{14}     It is clearly within the scope of the County's statutory authority to provide that suspension and revocation may occur administratively, after a hearing before the Board.  The broad enabling legislation need not expressly authorize suspension or revocation as long as those actions are consistent with the statutory authority to enforce zoning regulations.  See City of Santa Fe v. Gamble-Skogmo, Inc., 73 N.M. 410, 412-15, 389 P.2d 13, 16-18 (1964) (holding that an ordinance creating an historical district and requiring new buildings to harmonize with old ones was within the scope of the enabling statute allowing municipalities to zone consistently with a comprehensive plan to promote the general health and welfare).

{15}     In addition to Section 3-21-6, Section 3-21-10 indicates that the Legislature intended to delegate broad authority to counties to enforce their zoning ordinances.  While Section 3-21-10(A) speaks of enforcing the Zoning Act "as municipal ordinances are enforced," which includes direct action in court, that method is not exclusive.  "In addition," as Section 3-21-10(B) provides, counties "may institute any appropriate action or proceedings" to prevent unlawful land use and zoning violations.  The language of this section indicates that the Legislature did not intend to limit enforcement to criminal proceedings, but rather that Section 3-21-13 simply provides one alternative for enforcement.  Cerrillos Gravel argues that the Legislature only intended Section 3-21-10(B) to provide for injunction or abatement actions in court, as opposed to administrative action, but we are not persuaded.  The language of the section does not support such a narrow construction.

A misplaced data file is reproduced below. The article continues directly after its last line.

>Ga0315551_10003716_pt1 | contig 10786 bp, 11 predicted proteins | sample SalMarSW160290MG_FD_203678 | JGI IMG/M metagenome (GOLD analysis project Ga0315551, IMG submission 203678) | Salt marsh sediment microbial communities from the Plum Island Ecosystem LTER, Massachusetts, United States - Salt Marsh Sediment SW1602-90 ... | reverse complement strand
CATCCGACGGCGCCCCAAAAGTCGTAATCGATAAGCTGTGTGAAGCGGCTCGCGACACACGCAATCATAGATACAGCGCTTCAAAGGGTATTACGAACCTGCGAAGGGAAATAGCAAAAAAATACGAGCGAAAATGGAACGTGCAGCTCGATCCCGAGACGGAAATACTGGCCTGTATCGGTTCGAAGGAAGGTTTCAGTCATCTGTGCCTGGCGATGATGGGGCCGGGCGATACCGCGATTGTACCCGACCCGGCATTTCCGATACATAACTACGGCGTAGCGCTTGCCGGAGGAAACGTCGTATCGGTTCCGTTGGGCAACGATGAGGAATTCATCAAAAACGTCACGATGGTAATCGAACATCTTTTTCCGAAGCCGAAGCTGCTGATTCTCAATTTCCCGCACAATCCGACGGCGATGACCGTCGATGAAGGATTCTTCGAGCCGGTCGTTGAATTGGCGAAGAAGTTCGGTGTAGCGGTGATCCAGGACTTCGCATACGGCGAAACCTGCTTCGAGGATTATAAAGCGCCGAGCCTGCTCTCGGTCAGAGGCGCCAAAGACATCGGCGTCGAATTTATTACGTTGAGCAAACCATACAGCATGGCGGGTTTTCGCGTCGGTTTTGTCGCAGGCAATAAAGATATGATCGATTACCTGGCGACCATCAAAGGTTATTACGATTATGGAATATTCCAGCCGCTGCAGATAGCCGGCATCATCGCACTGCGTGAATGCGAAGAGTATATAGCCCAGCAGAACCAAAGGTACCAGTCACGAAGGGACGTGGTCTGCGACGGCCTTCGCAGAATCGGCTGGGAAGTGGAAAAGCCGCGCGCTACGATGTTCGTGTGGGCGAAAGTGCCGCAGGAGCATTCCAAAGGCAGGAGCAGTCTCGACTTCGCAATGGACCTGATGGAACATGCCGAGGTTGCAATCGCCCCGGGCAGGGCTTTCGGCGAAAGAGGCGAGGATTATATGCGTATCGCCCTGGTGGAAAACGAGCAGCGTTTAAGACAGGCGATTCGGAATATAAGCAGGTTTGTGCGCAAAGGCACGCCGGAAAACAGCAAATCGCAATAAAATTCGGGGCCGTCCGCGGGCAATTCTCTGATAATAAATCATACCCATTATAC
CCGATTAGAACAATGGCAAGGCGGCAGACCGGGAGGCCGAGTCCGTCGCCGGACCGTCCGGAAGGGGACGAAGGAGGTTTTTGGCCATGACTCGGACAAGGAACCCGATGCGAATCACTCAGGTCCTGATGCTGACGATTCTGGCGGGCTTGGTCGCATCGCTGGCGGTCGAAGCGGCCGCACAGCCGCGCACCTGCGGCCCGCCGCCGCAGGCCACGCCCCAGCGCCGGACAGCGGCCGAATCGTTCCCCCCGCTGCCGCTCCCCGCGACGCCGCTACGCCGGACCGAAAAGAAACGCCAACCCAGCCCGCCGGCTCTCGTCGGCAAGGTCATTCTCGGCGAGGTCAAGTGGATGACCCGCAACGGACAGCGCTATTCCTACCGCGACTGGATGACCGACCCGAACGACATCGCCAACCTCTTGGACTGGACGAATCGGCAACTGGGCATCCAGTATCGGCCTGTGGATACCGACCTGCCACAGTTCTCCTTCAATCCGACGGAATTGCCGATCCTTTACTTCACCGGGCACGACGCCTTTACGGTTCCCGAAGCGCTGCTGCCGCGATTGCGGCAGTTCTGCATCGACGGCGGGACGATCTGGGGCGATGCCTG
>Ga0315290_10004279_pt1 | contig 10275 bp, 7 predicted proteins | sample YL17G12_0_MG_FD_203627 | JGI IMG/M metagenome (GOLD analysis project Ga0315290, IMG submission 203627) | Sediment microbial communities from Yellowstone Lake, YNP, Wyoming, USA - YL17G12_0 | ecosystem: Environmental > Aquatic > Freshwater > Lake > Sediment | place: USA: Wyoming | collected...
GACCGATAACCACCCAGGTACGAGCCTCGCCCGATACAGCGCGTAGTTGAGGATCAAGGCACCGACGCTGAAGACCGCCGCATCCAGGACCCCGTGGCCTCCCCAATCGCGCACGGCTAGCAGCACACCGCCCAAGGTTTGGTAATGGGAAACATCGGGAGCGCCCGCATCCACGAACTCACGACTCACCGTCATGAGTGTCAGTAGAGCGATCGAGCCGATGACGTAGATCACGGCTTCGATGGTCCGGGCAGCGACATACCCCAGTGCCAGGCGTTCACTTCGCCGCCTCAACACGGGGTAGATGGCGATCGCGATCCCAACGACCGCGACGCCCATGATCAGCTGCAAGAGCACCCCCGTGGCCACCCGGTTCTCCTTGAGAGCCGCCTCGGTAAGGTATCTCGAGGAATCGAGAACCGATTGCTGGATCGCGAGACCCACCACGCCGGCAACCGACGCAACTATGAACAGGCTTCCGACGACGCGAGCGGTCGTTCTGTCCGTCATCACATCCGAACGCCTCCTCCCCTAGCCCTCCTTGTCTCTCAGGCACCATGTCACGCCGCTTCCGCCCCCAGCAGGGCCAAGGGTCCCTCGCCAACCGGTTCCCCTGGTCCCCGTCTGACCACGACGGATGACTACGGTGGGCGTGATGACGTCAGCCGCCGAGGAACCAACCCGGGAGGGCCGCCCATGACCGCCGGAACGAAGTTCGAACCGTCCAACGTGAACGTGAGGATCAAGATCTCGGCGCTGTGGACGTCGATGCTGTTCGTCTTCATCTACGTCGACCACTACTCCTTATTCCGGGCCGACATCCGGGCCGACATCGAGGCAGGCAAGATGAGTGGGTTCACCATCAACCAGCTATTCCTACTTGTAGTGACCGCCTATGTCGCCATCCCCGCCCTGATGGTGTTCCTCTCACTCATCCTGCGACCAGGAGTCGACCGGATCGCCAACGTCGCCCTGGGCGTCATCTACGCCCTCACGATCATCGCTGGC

{16}     Further, the County argues its right to impose conditions upon permit approval necessarily implies the right to revoke approval when those conditions are not satisfied.  We agree.  Statutes may confer authority either expressly or by necessary implication.  See El Dorado, 89 N.M. at 317, 551 P.2d at 1364 (stating counties possess those powers expressly granted by statute as well as those necessary to implement those express powers).  We agree that the power to revoke a permit is necessarily implied from the power to approve a permit.

{17}     As our analysis of the relevant statutes and ordinances indicates, we are persuaded that the Legislature delegated broad power to the County to enforce the zoning ordinance, which the County exercised in conformity with a lawfully adopted ordinance.  Cerrillos Gravel argues that this holding is inconsistent with Vaughn, which Cerrillos Gravel contends stands for the proposition that revocation of a zoning permit is beyond the scope of the Board's authority in all instances. Although the Court of Appeals correctly rejected this interpretation, we find it necessary to clarify the distinction.